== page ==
In Nicola Sturgeon's own words, a Scottish Parliament election is a 'democratic imperative' – Brian Wilson
Mr MacNeil has been punting this through an amendment to the official line for the now-postponed special conference on the weighty matter of a “de facto referendum”. He has generously done the groundwork and established through the House of Commons Library that it is within the powers of MSPs to precipitate an early Holyrood election.
While the Sturgeon plan was to await a UK-wide poll, Mr MacNeil thinks it more appropriate for MSPs to put their jobs on the line for the cause without delay. So far, there has been a shortage of volunteers. To most Scottish voters, who have seen through the “de facto referendum” as the nonsense it always was, the question of which election should be designated for that purpose may now seem even more academic.
The postponed “special conference” will probably be called off entirely, despite one reason offered by Ms Sturgeon for her impromptu departure being to liberate her party to “choose the path it believes to be the right one, without worrying about the perceived implications for my leadership”. Instead, cancellation will kill the whole idea, de facto, as one might say.
So should Mr MacNeil’s call for MSPs to offer themselves to the electorate die with it? On the contrary, it becomes more relevant within the context of a new SNP leader and First Minister. It won’t be a referendum; just an election which respects democracy.
For guidance, we must refer to the wisdom of Ms Sturgeon. When Tory members decided Liz Truss should become their leader, without reference to anyone else, Ms Sturgeon could not have been clearer: “A general election is now a democratic imperative.”
The SNP is about to go through the same process with party members choosing their leader and hence First Minister. The same complaint arises that a tiny minority of the Scottish population, some with very odd views, will select our First Minister without any wider mandate. Will it not be ironic if Ms Sturgeon herself holds the Scottish Parliament to a lesser standard or that a Holyrood election would be any less of “a democratic imperative”?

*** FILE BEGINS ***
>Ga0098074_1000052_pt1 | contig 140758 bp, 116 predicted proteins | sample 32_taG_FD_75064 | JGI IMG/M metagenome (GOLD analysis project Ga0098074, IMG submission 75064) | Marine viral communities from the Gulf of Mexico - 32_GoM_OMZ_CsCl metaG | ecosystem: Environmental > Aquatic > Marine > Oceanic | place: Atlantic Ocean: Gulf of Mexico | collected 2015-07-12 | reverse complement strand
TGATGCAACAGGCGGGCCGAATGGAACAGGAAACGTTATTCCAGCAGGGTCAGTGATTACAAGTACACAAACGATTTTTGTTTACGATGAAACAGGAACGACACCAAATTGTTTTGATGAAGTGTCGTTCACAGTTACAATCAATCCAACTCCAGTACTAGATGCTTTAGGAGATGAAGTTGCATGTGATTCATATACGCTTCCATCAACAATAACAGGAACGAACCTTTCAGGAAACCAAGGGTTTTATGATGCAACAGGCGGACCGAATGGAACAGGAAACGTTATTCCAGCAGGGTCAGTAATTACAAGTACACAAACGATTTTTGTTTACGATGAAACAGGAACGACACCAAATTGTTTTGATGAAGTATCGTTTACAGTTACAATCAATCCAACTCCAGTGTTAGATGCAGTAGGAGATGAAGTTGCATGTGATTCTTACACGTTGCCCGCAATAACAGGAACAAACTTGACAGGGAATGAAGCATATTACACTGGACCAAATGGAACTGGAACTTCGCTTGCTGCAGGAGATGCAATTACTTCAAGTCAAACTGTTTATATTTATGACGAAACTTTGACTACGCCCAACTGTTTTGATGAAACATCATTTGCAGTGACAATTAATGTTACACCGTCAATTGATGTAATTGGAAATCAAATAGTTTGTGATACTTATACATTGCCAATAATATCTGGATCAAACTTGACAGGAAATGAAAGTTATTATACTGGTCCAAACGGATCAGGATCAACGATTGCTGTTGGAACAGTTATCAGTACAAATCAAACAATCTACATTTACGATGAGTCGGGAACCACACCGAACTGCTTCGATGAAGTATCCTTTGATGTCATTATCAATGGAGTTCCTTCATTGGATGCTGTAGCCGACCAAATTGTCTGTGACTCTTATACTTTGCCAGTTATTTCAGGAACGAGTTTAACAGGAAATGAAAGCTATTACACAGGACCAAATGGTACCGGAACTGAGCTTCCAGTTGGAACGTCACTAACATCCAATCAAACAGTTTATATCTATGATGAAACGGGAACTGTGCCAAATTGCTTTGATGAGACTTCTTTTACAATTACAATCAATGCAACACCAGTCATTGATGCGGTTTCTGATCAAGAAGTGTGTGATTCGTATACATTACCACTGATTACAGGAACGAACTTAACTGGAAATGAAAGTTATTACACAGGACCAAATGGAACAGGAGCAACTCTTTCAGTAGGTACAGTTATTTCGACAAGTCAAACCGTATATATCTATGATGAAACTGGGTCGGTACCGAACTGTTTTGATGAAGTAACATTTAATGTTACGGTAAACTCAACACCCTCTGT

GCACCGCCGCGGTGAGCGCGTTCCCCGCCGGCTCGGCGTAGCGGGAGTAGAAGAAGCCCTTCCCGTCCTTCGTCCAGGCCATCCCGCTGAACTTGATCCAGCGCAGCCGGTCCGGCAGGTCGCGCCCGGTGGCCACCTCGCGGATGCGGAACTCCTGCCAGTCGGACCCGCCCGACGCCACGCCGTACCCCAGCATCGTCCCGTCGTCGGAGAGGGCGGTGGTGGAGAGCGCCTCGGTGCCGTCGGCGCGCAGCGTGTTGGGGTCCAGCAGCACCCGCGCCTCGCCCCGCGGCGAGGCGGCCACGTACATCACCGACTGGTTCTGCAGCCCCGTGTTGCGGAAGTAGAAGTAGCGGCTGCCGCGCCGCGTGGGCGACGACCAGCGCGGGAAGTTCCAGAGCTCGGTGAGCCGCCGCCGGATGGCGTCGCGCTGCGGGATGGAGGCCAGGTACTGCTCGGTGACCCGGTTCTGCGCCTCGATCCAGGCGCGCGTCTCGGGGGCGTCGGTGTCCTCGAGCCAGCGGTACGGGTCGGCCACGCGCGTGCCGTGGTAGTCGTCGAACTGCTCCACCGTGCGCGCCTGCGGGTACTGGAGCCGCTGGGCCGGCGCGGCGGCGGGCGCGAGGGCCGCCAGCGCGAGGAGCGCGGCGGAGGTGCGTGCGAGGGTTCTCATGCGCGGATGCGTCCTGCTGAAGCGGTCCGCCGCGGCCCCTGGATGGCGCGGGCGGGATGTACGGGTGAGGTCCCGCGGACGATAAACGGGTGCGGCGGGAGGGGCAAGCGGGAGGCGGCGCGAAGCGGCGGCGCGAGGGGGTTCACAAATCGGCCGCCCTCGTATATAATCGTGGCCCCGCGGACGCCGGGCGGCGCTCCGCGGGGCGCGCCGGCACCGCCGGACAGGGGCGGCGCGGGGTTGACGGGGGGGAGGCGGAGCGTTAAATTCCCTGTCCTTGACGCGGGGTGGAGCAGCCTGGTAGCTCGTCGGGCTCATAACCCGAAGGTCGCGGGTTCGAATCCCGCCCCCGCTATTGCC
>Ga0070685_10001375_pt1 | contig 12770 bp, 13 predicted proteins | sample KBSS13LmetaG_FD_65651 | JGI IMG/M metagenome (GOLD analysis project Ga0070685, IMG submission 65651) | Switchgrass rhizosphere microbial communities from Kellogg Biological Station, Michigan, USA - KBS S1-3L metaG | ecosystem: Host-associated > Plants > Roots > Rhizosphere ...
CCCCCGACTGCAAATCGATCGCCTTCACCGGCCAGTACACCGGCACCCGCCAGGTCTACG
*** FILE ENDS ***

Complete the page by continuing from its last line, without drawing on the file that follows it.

There is a lot of air to be cleared and a role for voters would be the obvious way to make that possible. Ms Sturgeon will leave behind a whole load of messes and the electorate is entitled to a say in whether her successor and the existing cast of MSPs, who clapped and cheered her every word, should be entrusted to clear them up.
An obvious, early question for a new leader will be the fate of the Gender Recognition Reform Bill and it would certainly be helpful to have the public’s view on that matter taken into account. If we get an SNP leader determined to push ahead with legal challenges to the UK Government’s objections, should voters not have a say before he or she automatically becomes First Minister? Conversely, if SNP members choose one, perhaps Kate Forbes, committed to ditching the Bill’s key elements, would she not be strengthened in the internal upheaval by a public mandate?
Another matter which an election would clarify is the role in government of the Scottish Greens who have inveigled their way into power without responsibility on the basis of very little electoral support. Their influence on policy is now ubiquitous but nobody in Scotland ever voted for a Nationalist-Green coalition. An election would offer the opportunity to endorse or reject that concept.
I have no idea how a Holyrood election in a few months’ time would work out but that is not the point. In Ms Sturgeon’s words, it is the “democratic imperative” that is at stake. So start clearing your desks, MSPs. My MP is right, if for the wrong reason, and that in itself is progress.
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